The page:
The Highway Code for an extreme feed
Where to stop for a feed?
Parked trucks are a good guide – the drivers know the best places for cheap and wholesome fare. Busses in a restaurant forecourt indicate a broad menu; if the passengers aren’t satisfied they’ll travel with a different company next time.
Roadside kiosks selling specific meals, like bakso [meat balls] and nasi padang, an array of pre-cooked foods on separate plates, are usually well signed so motoring customers know what to expect.
But how about a warung [food stall] that only advertises numbers, and where de-coding the menu relies on cultural memory – or knowledge of fortune telling?
By her own admission Sri Sujayati, 40, is a vendor of “extreme foods” in the village of Talang Agung between Malang and Blitar in East Java. She calls her business Ono Wae, Javanese for ‘always available’.
“When you come here you must know what you want,” she said. “I don’t cheat. The ingredients I use are the real thing. Every dish costs the same – Rp 10,000 [US 75 cents].”
Feel like a plate of turtle served with rice? Ask for 27.
Prefer something snaky, like python potage? Select number 29. If not pre-ordered there’ll be a long wait. Cooking a snake takes at least two hours.
Quicker is frog stew, guaranteed to get you jumping. We recommend number 24.
A big guy needs something masculine and ferocious. Wild boar at 93 should put bristles on any man’s chest.
Behind Bu Sri’s shop is a sack with body parts of a big monitor lizard, including a claw. Along with geckos this meal is recommended for those with body itch. She doesn’t sell dog meat [number 11], popular among the Minahasa from North Sulawesi, because there’s no demand locally – but many other creatures find their place in her pots.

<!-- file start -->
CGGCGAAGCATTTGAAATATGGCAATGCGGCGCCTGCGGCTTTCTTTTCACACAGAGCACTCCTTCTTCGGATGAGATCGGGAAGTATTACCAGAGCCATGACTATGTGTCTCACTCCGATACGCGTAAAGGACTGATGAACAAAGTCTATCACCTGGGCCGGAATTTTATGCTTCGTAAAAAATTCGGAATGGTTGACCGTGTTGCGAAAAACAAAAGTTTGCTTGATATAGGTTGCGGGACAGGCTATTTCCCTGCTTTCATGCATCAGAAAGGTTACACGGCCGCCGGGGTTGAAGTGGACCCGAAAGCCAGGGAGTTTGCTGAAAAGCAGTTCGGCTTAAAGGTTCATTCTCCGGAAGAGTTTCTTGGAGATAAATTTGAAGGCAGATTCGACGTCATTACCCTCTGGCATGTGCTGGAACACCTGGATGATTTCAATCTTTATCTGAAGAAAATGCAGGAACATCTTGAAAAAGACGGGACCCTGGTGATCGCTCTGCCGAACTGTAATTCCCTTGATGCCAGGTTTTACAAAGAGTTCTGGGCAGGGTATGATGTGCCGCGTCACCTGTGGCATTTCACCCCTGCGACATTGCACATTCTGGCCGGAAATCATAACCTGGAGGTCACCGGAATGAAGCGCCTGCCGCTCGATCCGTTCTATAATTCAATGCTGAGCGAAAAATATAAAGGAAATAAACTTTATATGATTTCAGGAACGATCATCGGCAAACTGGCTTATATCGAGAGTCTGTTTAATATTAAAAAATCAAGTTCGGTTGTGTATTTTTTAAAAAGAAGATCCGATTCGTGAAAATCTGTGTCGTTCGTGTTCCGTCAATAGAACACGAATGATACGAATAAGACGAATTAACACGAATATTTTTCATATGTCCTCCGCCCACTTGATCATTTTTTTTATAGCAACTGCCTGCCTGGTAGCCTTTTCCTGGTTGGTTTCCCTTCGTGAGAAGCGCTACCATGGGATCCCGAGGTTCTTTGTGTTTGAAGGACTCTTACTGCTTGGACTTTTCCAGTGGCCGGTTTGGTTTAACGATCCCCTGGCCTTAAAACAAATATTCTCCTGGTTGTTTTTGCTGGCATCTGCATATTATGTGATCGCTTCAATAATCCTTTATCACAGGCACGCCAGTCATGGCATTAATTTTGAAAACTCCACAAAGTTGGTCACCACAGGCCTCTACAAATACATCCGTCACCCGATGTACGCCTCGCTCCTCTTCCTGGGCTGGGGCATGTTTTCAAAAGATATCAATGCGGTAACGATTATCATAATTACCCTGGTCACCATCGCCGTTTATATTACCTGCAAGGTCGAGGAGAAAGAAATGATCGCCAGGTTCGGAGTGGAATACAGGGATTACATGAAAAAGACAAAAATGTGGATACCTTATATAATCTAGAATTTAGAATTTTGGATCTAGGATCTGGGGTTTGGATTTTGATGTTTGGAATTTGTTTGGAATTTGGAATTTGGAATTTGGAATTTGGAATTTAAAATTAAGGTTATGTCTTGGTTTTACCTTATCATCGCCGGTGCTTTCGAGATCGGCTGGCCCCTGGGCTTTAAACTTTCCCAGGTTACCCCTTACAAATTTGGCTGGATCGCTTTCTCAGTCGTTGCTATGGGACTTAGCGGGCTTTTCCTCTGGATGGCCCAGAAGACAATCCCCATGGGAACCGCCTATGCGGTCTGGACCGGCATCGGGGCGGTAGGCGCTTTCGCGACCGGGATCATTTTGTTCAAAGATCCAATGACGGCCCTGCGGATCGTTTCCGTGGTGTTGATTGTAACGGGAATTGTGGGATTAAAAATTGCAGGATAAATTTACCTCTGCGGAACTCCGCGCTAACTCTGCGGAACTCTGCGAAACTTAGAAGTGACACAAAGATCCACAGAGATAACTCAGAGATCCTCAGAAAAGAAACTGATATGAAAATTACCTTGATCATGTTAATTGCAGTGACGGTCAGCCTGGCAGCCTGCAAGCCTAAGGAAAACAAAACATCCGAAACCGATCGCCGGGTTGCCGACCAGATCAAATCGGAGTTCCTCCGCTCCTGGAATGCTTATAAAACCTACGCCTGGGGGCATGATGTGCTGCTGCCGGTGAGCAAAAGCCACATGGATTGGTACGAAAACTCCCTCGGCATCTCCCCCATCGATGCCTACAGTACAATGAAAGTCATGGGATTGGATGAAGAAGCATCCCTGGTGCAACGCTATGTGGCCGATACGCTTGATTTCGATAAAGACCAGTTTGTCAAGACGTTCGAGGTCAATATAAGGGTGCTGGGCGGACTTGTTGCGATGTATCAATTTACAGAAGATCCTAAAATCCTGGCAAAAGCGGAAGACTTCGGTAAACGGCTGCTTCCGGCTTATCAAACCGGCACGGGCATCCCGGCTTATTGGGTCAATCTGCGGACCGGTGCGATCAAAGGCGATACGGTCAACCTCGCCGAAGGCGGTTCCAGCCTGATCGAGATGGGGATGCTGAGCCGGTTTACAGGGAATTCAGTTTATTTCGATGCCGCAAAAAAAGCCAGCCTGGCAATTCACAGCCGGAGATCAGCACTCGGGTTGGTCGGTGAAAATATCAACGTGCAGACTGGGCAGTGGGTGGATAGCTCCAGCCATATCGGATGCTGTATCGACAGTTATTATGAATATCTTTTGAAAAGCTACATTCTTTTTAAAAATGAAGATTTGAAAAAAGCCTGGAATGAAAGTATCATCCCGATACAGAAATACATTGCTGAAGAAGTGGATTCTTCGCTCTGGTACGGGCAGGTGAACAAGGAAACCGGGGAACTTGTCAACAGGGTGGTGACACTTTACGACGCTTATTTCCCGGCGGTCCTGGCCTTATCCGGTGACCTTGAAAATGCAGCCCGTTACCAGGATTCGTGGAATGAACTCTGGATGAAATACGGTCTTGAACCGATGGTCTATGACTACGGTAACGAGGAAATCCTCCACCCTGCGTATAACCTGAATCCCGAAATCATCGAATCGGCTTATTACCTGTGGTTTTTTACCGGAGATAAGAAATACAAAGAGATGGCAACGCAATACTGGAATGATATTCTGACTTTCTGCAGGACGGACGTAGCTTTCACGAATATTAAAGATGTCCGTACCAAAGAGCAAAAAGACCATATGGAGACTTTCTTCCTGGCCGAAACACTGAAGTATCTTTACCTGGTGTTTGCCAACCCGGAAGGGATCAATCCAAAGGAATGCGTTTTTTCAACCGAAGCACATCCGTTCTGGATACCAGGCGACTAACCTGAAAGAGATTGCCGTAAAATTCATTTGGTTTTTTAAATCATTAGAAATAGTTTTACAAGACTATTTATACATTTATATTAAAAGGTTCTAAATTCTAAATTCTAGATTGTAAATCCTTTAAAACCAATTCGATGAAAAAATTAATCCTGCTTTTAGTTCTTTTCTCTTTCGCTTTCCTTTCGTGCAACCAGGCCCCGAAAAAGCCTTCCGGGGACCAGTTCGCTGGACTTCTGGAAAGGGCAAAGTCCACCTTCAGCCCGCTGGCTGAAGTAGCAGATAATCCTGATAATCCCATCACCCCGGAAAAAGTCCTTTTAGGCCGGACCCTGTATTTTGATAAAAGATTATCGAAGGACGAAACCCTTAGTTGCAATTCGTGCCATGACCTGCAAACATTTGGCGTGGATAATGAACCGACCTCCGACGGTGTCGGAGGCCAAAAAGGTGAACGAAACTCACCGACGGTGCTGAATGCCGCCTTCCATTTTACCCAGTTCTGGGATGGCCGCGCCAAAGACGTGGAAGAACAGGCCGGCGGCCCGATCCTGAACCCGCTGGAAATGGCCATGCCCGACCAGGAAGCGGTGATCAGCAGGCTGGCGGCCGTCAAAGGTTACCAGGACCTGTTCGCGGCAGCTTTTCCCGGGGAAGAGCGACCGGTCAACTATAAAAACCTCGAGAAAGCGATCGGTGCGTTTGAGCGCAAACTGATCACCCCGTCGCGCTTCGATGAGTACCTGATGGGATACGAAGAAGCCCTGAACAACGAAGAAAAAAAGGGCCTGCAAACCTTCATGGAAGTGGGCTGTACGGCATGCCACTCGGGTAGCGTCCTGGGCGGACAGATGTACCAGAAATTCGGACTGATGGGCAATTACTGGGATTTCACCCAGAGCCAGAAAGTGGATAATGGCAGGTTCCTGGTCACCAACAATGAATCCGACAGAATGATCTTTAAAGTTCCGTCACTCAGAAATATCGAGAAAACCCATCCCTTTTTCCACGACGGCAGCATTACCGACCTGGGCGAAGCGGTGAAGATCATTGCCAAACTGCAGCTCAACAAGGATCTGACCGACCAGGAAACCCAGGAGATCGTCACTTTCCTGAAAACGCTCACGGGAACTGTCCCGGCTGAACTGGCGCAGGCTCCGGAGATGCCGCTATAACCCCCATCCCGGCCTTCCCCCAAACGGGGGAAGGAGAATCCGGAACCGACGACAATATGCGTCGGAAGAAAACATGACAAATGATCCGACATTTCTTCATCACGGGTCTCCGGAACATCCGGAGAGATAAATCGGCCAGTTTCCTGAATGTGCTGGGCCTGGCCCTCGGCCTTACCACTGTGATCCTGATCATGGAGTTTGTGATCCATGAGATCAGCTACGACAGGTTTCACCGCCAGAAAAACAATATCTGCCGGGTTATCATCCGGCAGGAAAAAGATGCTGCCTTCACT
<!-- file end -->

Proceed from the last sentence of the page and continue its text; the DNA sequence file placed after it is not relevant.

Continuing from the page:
While this writer was unsuccessfully seeking the courage to order a rat or bat pie, two famished construction workers arrived, both keen for an 02.
“I used to have a sore throat but that’s gone since I started eating snails,” testified Tofa, 23 (right, white T shirt). His mate Muntiono, 31 agreed. “It keeps me healthy. My breathing’s a lot better.” Suggesting the men might give up smoking to achieve the same result was deemed inappropriate under the circumstances.
“Customers come from all around to eat certain animals believing there are physical benefits,” said the cook.
“Everyone has their own beliefs about what works. Men like snake because it gives them stamina.” This is a genteelism for sexual prowess.
There’s no suggestion that gambling or anything improper is underway at Ibu Sri’s wide-open warung on the main road– she uses the code as shorthand because “everyone in this area knows what the numbers mean.” There’s no written menu.
This seems to imply that there’s a lot going on in Indonesian society that doesn’t always meet the outsider’s eye, let alone the strictures of the authorities, secular and religious.
By the numbers
The code can be cracked using the Tafsir Mimpi 100 Trilyun [100 trillion Dream Interpretations].
This cheaply printed and badly bound book is unlikely to be found on the shelves of your local library rubbing covers with biographies of the great and good.
Like the promises 100 trillion is a gross exaggeration, though mixing and multiplying can expand permutations.